Rates drift back down
Mortgage rates have dropped slightly this week to an average 2.88% for a 30-year fixed-rate loan, from last week’s 2.90%, mortgage company Freddie Mac said on Thursday.
That’s just above the record-low 2.86% from three weeks ago. Last year at this time, 30-year fixed-rate mortgages were averaging 3.65%
“The overall consistency in mortgage rates is largely attributed to unanswered political questions — whether or not there will be another stimulus and what the upcoming presidential election could mean for markets,” says Danielle Hale, chief economist with Realtor.com.
But upward pressure on rates could come at any time, says Matthew Speakman, an economist with Zillow.
“The next test of this may be Friday’s September jobs report, which has the potential to surprise markets with good news — or bad,” he says.
A strong employment reading could push up the interest on Treasury bonds, and mortgage rates would likely rise, too.
The Freddie Mac survey shows rates on other popular types of mortgages also have dipped this week. The average for a 15-year fixed-rate mortgage has decreased to 2.36%, from 2.40% last week. Rates on those mortgages, often used for refinance loans, are down sharply from last year, when the average was 3.14%.
Rates on 5/1 adjustable-rate mortgages, or ARMS, are averaging 2.90%, unchanged from last week but down considerably from last year’s 3.38%.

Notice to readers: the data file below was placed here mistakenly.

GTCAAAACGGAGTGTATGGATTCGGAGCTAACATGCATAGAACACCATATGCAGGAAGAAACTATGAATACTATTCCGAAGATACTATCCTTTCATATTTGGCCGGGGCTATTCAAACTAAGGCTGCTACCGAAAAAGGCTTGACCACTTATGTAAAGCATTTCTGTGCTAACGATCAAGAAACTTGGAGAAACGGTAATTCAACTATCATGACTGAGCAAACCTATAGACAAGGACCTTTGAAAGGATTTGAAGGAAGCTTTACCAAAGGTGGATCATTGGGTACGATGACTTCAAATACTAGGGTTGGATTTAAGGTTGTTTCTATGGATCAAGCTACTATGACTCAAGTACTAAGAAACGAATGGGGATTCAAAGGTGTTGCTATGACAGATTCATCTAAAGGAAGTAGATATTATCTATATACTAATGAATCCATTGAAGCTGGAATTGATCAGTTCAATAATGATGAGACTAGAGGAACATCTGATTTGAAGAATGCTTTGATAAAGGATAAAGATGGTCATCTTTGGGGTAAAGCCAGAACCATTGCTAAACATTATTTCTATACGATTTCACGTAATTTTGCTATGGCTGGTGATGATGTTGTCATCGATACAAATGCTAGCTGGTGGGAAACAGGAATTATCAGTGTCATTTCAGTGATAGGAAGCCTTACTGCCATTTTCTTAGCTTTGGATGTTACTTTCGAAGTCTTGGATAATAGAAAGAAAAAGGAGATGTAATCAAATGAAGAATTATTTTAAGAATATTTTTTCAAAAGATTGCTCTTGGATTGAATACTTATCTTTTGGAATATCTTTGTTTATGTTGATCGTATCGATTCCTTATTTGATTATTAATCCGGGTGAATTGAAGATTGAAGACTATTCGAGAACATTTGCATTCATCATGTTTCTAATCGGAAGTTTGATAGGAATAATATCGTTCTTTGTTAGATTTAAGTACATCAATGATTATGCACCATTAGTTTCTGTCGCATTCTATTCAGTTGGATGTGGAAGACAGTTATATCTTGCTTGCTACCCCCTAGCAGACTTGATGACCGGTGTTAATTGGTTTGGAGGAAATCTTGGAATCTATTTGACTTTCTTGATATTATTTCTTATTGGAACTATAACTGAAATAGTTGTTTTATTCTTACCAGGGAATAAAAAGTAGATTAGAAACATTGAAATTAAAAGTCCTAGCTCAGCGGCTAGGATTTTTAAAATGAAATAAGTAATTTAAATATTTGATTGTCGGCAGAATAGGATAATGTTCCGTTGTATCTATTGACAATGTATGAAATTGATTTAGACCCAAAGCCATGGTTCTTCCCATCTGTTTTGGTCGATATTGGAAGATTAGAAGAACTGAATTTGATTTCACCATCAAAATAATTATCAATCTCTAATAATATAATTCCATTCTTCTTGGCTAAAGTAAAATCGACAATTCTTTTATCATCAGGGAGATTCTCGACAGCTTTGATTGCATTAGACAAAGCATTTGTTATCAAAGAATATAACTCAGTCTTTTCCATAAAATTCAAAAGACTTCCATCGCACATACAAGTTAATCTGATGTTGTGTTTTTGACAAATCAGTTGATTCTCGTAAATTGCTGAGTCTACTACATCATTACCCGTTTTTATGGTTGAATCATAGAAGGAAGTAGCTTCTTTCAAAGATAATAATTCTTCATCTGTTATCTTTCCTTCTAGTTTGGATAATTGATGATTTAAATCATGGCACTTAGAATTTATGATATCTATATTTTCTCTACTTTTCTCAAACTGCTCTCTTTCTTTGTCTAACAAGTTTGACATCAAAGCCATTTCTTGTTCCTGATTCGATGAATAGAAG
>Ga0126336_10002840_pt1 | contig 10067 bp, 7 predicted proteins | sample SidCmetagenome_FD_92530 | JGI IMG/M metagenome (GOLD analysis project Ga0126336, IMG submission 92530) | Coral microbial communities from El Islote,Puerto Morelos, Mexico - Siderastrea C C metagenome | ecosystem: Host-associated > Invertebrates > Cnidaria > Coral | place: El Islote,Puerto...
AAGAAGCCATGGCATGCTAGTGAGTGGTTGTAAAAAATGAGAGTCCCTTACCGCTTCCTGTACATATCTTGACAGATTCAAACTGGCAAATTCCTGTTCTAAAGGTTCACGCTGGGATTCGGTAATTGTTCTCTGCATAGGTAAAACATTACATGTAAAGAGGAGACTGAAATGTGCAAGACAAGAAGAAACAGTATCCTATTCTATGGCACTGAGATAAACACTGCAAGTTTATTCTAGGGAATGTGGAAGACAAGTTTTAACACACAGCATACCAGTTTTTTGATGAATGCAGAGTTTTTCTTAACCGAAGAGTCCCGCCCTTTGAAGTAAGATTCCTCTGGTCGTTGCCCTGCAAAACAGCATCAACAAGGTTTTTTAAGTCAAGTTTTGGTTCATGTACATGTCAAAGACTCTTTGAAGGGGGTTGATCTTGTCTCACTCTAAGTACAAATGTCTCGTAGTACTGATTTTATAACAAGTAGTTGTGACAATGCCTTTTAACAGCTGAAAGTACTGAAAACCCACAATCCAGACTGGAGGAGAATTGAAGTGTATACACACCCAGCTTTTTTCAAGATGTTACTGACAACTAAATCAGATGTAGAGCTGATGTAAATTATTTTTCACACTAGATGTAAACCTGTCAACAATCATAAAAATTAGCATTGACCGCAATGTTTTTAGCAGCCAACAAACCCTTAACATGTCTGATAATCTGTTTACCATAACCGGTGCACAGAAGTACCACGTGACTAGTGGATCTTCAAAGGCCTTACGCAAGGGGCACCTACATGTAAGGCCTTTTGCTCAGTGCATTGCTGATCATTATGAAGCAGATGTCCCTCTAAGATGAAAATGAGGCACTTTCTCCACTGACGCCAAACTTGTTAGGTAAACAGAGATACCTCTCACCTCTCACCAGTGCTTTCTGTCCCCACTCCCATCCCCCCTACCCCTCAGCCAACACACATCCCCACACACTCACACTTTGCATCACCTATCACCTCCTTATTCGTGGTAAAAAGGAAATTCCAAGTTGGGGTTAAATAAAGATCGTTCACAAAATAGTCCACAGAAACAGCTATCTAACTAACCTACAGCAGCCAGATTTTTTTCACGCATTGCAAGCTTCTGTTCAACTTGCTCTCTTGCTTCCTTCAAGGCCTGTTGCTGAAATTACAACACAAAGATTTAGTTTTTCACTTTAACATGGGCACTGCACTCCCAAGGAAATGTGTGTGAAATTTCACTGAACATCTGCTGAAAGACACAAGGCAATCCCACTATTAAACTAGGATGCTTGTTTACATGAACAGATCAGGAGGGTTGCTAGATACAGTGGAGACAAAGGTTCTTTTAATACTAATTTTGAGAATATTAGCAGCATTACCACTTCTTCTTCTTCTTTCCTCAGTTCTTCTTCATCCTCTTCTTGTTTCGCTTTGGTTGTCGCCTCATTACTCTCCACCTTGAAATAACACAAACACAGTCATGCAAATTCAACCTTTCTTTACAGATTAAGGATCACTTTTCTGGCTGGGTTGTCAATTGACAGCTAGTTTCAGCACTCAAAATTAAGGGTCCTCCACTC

Low rates make home sales soar
Favorable mortgage rates are continuing to pump up home sales, even while the inventory of houses for sale reaches new lows.
The number of homes on the market was down 39% year over year in September, according to Realtor.com. The U.S. median home price is up more than 11% compared to last year.
“We’re seeing potential homebuyers who now have more purchasing power and many current homeowners who have the option to refinance their loan for a better rate,” says Sam Khater, Freddie Mac’s chief economist.
"However, several factors could disrupt this activity including high home prices, low inventory and lender capacity," he says.
A report from the Mortgage Bankers Association suggests lenders may already be at capacity in the amount of business they can handle.
But Realtor's Hale says rates will most likely remain deeply low for the next few months, which will help homebuyers counter the rising prices.
Lock in low rates while you can
An incoming fee on mortgage refinancing could push rates higher later this fall.
We saw a preview in mid-August, as rates soared when the 0.5% fee was first announced for Sept. 1. When a federal regulatory agency delayed it by three months, rates dropped back down.
But experts already have observed lenders passing the cost on to consumers by raising refi rates. That means the time is now for homeowners to lock in the best rates for refinancing their mortgages. An estimated 19.3 million mortgage holders could lower their interest rates to reduce their monthly payments by an average $299 a month, mortgage data firm Black Knight recently reported.
Get the best mortgage rates by shopping around; borrowers who get five rate quotes save an average of $3,000 more than those who get just one quote, a Freddie Mac study found.
Take a look at today's top mortgage rates where you are: